This is exactly the moment when reliable data is most needed, says Florida Congresswoman Donna Shalala, who was Secretary of Health and Human Services under President Bill Clinton and has proposed that Congress fund a study to examine COVID-19 deaths. “This is the hard data that CDC needs. The last thing you would do is to move it to an agency that has no skill set,” says Shalala. “Why would you rebuild the skill set in the middle of a pandemic?”

The White House has been frustrated in recent months with the slow pace at which CDC can produce data on hospitalizations for COVID-19 and often uses private data sets instead to make predictions and give advice to states and local governments, says the former White House officials. Before the pandemic, the CDC had repeatedly been denied funding from the Trump Administration and Congress to improve the database it uses to collect information from more than 3,000 hospitals and medical systems, called the National Healthcare Safety Network, a former CDC official says. Public health officials can access the database and use the data to track the number of available hospital beds, ventilators, and other factors to make decisions about allocating medical supplies.

On July 10, HHS published a document advising that starting Wednesday, hospitals will no longer report patient data to CDC and instead must transmit it to a database run by HHS. Frieden says the CDC system that is being “retired” is twenty years in the making and is used to track the overprescription of antibiotics, controlling MRSA infections, and sounding the alarm about hospitals with high complication rates.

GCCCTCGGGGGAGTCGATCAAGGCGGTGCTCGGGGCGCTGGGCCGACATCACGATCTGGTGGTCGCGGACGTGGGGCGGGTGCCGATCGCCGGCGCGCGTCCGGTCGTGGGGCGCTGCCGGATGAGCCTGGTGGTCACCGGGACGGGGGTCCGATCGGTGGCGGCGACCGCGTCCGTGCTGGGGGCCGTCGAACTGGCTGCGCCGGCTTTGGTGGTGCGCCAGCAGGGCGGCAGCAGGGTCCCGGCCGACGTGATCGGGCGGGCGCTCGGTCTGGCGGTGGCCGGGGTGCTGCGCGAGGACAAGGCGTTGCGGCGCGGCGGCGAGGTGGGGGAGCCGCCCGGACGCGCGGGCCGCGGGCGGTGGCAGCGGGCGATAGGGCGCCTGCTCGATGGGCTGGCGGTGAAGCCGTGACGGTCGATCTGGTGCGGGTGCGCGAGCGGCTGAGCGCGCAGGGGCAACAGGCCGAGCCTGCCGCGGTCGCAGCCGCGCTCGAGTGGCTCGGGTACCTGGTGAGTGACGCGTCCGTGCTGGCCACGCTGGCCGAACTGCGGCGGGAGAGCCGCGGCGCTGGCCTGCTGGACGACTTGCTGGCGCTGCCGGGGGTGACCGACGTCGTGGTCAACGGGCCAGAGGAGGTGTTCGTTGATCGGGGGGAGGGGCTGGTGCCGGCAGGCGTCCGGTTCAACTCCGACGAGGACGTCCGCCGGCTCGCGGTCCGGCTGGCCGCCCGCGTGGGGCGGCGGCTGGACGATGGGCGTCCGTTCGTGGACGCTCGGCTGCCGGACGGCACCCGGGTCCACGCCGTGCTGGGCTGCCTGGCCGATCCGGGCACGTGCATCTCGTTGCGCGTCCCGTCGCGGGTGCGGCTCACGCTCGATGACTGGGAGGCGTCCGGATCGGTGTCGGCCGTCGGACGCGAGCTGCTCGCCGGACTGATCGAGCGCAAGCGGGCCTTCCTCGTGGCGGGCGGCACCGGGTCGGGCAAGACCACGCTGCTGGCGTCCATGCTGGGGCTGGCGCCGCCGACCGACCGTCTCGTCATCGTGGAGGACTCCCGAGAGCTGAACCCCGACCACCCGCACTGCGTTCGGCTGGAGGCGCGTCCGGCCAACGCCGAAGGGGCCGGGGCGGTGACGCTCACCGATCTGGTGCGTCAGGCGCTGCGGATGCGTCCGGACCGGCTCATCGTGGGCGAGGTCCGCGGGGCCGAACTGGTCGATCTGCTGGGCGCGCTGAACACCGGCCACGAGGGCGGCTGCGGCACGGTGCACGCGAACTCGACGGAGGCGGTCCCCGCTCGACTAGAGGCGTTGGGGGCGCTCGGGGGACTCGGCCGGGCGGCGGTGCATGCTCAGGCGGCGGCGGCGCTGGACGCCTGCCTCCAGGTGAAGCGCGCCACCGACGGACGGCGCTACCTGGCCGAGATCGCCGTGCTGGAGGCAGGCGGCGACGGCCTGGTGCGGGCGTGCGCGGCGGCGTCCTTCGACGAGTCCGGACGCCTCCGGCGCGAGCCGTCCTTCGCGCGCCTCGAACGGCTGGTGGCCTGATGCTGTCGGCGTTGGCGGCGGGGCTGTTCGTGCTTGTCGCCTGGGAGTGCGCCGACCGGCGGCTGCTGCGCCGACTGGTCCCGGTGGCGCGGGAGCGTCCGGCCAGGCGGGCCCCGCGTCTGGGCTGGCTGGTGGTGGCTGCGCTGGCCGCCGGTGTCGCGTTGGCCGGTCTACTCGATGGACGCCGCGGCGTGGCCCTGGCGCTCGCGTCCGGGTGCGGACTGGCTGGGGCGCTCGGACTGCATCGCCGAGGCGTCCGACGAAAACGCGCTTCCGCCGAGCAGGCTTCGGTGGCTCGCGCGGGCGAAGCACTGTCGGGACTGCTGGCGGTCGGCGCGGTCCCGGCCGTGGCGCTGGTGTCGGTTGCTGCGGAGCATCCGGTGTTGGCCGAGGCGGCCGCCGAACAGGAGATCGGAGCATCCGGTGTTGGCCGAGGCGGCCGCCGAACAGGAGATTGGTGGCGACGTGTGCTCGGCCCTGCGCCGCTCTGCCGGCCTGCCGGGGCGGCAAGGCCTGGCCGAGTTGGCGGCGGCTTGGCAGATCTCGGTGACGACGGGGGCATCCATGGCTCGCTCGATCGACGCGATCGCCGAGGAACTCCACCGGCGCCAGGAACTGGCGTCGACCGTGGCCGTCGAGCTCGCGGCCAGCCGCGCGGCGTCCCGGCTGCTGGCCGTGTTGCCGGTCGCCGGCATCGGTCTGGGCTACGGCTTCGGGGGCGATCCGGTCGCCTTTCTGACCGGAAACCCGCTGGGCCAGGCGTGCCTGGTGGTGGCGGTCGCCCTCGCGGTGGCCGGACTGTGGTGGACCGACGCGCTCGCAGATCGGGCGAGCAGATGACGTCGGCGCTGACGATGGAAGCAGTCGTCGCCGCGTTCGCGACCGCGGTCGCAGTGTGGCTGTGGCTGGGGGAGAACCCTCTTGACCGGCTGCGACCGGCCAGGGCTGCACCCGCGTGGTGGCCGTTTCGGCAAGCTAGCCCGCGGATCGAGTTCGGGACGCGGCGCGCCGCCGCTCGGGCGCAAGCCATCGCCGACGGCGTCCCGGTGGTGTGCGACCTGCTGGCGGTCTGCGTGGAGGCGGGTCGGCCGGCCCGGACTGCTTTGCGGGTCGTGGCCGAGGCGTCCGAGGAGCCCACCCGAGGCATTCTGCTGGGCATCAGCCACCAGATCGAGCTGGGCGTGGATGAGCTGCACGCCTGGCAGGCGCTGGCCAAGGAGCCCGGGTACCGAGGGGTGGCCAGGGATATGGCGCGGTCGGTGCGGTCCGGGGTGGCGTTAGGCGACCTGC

Local public health officials voiced their concern about the logistics of shifting to a new data reporting system in the middle of a health crisis and the perception that it may create in the public. “Any politicization—real or perceived—of the data creates yet another hurdle towards full cooperation in slowing and stopping the spread,” said a statement issued Wednesday by the National Association of County and City Health Officials. “It is critical that we do all we can to instill trust in public health expertise and guidance at all levels.”

It is exactly that public trust in medical expertise that is threatened by Trump’s attempt to control communication around the virus. Polling shows that far more Americans trust the country’s top infectious disease specialist, Dr. Anthony Fauci, on the virus than trust Trump. Nevertheless, in recent weeks, some officials in the White House have worked to undermine Fauci’s credibility because his cautious statements on the virus often contradict the President’s. Over the weekend, White House officials sent reporters information aimed at discrediting Fauci. On Tuesday, Trump’s trade advisor Peter Navarro published an opinion piece in USA Today titled “Anthony Fauci has been wrong about everything I have interacted with him on” and said he listens to Fauci’s advice with “skepticism and caution.”

Fauci subsequently told the Atlantic that the White House attempts to discredit him were “nonsense,” “completely wrong,” and “bizarre.” The White House tried to distance itself from Navarro’s criticism of the popular public health official on Wednesday. White House Communications Director Alyssa Farah said Navarro’s OpEd “didn’t go through normal White House clearance processes” and is Navarro’s opinion “alone.”

As Trump boarded the Marine One helicopter at the White House later in the day, he was asked why he wanted coronavirus data first going to HHS instead of the CDC. “Look, they’re all on the same team. We’re all on the same team, including Dr. Fauci,” Trump said.

“We want to get rid of this mess that China sent us,” he continued, returning to his instinct to blame China for the spread of the virus. Now that the virus is here, it’s the country’s responsibility to track and control it. That first means facing the hard numbers it produces.

—With reporting by Alice Park

Contact us at editors@time.com.